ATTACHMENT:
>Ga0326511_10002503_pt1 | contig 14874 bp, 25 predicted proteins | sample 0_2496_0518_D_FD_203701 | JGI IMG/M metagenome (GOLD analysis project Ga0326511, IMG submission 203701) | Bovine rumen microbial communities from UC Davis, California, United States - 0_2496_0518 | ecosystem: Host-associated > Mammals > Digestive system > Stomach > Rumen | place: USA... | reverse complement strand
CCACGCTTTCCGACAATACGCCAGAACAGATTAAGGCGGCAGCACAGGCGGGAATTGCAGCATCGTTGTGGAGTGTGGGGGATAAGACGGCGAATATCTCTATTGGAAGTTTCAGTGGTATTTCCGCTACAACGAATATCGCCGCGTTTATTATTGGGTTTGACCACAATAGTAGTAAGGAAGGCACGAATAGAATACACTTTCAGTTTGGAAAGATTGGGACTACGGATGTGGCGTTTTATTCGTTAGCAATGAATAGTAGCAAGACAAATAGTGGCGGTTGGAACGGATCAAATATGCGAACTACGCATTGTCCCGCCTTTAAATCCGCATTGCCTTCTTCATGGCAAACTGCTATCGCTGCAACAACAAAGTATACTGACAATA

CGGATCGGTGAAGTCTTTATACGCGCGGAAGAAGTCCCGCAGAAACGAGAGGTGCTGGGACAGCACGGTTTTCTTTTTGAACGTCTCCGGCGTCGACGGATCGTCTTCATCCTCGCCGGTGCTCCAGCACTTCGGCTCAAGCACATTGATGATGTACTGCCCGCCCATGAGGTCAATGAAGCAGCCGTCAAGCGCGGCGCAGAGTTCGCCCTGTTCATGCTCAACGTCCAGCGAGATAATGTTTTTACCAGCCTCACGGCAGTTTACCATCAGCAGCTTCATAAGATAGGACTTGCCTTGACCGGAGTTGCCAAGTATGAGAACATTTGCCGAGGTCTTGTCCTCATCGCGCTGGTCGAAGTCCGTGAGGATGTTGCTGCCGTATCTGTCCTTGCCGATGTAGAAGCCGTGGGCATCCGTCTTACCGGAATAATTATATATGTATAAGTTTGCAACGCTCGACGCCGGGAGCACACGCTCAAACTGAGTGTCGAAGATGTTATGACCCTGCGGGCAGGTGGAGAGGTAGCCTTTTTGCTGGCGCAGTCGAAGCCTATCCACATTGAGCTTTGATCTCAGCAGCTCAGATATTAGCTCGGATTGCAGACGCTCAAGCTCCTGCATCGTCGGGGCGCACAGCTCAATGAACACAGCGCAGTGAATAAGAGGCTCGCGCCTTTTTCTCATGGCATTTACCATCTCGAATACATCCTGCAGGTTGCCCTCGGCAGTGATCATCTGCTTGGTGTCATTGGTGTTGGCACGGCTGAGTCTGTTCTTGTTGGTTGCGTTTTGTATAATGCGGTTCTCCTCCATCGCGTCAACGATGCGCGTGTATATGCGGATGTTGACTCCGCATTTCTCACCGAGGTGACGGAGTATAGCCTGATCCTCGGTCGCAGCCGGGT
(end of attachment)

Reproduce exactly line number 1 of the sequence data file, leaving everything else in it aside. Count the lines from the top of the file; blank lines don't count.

>Ga0326511_10002503_pt1 | contig 14874 bp, 25 predicted proteins | sample 0_2496_0518_D_FD_203701 | JGI IMG/M metagenome (GOLD analysis project Ga0326511, IMG submission 203701) | Bovine rumen microbial communities from UC Davis, California, United States - 0_2496_0518 | ecosystem: Host-associated > Mammals > Digestive system > Stomach > Rumen | place: USA... | reverse complement strand